City's lawyers say Clark's suit seeks $120 million

December 07, 2004|By Ryan Davis | Ryan Davis,SUN STAFF

Lawyers for Baltimore Mayor Martin O'Malley and the city argued in legal papers filed yesterday that ex-police commissioner Kevin Clark should not be reinstated to his former job and also pointed out that Clark is seeking $120 million in damages, double what was indicated in the lawsuit he filed against the mayor last month.

The city was responding to Clark's appeal to the Court of Special Appeals, where the city's former top police official is challenging a lower court ruling that rejected his request to regain his post.

A week after his Nov. 10 firing, Clark filed suit against O'Malley, contending that despite a firing clause in Clark's contract, state law prohibited O'Malley from firing him without showing "official misconduct, malfeasance, inefficiency, incompetence or prolonged illness."

As part of the lawsuit, Clark requested that he be immediately reinstated as commissioner. A city Circuit Court judge denied that request last month, and Clark appealed to the Court of Special Appeals, the state's second-highest court.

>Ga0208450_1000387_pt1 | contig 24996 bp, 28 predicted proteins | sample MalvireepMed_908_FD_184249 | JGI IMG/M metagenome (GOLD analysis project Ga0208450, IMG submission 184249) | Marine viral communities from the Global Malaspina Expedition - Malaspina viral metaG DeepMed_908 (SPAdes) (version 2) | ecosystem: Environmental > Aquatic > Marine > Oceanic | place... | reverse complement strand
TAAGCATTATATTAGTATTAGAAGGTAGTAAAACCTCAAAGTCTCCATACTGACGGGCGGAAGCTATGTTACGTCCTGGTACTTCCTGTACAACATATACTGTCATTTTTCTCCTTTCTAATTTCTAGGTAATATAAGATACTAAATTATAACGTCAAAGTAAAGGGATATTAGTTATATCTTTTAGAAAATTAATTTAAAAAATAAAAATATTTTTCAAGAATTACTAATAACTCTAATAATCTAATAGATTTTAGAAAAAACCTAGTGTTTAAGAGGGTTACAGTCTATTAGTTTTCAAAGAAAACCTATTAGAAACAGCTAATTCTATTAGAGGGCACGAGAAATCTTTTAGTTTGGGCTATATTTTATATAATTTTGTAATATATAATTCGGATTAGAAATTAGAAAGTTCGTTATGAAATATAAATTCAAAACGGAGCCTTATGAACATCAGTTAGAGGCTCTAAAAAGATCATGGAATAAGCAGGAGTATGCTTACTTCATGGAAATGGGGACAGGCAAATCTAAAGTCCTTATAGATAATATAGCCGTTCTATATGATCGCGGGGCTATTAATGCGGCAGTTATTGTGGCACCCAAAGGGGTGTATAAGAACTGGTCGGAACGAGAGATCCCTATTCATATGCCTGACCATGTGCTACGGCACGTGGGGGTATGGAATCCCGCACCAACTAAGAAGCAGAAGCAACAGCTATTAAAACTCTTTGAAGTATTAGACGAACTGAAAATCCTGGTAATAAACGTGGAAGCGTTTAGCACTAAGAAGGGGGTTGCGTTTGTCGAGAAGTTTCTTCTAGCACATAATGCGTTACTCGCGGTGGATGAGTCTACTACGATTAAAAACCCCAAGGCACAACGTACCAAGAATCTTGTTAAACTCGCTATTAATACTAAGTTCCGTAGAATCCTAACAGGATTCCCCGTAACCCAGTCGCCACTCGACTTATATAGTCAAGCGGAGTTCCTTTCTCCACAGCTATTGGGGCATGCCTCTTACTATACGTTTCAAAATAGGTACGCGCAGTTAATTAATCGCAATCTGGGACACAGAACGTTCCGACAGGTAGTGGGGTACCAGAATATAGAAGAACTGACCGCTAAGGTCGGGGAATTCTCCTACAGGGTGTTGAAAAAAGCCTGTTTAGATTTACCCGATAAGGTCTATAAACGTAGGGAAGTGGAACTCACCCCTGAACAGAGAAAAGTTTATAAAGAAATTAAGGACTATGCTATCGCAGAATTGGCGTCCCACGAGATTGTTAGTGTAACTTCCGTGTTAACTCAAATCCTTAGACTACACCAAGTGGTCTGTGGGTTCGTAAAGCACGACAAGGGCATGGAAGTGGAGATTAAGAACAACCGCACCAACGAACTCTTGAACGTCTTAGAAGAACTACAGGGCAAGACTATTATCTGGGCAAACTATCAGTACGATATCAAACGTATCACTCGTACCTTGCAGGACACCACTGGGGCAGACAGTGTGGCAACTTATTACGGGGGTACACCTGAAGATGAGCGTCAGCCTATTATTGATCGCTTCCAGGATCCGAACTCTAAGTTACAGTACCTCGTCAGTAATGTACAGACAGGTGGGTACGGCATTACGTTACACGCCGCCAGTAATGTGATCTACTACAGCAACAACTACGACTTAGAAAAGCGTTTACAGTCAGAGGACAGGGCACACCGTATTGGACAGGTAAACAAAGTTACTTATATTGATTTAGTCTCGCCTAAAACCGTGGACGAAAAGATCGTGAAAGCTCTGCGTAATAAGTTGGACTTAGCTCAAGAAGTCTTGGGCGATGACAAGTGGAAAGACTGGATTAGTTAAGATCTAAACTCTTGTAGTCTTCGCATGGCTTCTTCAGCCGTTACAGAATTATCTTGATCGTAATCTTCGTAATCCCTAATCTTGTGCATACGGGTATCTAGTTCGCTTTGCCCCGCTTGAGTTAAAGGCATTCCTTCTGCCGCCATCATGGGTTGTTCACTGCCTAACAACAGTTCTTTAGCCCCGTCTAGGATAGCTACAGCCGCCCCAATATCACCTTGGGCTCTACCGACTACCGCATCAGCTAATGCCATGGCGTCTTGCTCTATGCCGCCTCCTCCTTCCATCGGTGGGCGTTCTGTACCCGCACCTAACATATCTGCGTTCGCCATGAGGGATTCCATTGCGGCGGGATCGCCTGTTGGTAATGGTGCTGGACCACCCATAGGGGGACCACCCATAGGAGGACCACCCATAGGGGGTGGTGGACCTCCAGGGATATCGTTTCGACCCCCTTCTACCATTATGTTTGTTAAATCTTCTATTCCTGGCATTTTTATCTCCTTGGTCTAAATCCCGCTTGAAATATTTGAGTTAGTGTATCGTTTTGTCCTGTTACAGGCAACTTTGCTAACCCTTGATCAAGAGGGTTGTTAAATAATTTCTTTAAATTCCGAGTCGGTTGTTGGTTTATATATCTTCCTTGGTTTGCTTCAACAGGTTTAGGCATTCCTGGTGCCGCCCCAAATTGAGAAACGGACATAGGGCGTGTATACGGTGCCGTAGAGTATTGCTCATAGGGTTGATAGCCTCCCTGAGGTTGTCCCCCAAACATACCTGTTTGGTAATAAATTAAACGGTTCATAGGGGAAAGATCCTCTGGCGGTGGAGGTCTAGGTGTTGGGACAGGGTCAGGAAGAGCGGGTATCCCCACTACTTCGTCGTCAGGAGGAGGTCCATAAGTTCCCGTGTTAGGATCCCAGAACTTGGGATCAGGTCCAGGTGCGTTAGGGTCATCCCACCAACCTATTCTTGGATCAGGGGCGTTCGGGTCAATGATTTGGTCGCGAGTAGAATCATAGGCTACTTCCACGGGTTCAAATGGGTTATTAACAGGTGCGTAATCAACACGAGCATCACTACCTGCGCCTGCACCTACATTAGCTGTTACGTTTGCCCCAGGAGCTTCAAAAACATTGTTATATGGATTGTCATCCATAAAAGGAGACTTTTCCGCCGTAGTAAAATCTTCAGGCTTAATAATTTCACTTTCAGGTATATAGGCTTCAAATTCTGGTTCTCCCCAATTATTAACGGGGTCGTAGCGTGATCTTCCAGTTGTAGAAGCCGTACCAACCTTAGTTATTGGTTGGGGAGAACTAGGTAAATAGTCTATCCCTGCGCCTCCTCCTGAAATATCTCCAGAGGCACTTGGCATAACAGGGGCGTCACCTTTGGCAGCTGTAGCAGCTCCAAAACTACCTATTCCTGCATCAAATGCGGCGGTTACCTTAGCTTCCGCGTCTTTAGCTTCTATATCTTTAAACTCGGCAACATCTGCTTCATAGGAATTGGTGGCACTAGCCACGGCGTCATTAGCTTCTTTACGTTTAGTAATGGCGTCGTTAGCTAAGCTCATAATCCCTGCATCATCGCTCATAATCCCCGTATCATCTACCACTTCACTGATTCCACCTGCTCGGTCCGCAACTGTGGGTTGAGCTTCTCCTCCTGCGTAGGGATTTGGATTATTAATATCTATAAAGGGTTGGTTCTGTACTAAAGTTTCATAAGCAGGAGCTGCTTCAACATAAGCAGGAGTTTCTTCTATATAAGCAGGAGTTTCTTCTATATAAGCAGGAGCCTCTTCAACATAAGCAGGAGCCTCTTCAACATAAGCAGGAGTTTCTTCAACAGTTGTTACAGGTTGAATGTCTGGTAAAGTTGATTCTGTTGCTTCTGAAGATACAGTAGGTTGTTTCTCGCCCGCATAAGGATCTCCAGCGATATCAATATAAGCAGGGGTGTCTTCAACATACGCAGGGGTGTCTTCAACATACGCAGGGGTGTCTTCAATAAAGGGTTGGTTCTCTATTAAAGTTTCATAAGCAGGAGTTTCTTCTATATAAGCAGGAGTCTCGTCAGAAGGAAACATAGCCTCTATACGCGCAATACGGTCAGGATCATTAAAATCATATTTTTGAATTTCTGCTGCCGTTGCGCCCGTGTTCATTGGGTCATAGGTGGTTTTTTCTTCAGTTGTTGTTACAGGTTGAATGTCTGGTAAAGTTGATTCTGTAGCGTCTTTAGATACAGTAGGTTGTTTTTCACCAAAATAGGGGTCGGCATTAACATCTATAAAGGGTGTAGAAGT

As part of the response yesterday, city lawyers said that in correspondence received from Clark's lawyers, the former commissioner's request for damages is $120 million, double what is stated in the lawsuit.

Stuart O. Simms, an attorney for Clark, declined to comment yesterday because he said he had not reviewed the city's filing.

The city also argued that there were many reasons why Clark should not be reinstated. A dispute over a May 15 domestic incident had "eroded Clark's ability to lead the Police Department," city attorneys said.

In his lawsuit, Clark said O'Malley overstepped his bounds not just by firing him but by interfering in internal investigations of police officers and by dismissing him as he was investigating a member of the mayor's Cabinet. The Sun has confirmed that Labor Commissioner Sean R. Malone was the person Clark was investigating.

Baltimore Sun Articles
Please note the green-lined linked article text has been applied commercially without any involvement from our newsroom editors, reporters or any other editorial staff.